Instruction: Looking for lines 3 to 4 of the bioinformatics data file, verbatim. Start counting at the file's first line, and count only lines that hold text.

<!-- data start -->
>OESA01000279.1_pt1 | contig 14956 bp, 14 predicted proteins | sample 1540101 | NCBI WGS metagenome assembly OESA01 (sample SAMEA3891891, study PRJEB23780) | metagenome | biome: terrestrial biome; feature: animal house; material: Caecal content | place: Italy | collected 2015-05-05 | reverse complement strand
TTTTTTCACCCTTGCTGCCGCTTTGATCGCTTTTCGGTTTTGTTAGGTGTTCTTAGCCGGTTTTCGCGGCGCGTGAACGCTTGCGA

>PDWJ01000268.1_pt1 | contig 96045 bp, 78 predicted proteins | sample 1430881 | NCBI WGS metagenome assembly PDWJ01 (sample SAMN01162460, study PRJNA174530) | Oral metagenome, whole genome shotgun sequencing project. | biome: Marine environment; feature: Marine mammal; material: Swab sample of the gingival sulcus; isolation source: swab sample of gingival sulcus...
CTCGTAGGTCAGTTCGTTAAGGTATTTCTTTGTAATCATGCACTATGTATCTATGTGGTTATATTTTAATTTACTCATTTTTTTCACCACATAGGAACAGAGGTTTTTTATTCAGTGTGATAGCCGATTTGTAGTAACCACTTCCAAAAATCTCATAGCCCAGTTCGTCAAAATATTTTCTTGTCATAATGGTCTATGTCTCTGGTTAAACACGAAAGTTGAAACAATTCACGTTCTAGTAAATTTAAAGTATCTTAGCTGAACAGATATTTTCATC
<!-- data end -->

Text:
>PDWJ01000268.1_pt1 | contig 96045 bp, 78 predicted proteins | sample 1430881 | NCBI WGS metagenome assembly PDWJ01 (sample SAMN01162460, study PRJNA174530) | Oral metagenome, whole genome shotgun sequencing project. | biome: Marine environment; feature: Marine mammal; material: Swab sample of the gingival sulcus; isolation source: swab sample of gingival sulcus...
CTCGTAGGTCAGTTCGTTAAGGTATTTCTTTGTAATCATGCACTATGTATCTATGTGGTTATATTTTAATTTACTCATTTTTTTCACCACATAGGAACAGAGGTTTTTTATTCAGTGTGATAGCCGATTTGTAGTAACCACTTCCAAAAATCTCATAGCCCAGTTCGTCAAAATATTTTCTTGTCATAATGGTCTATGTCTCTGGTTAAACACGAAAGTTGAAACAATTCACGTTCTAGTAAATTTAAAGTATCTTAGCTGAACAGATATTTTCATC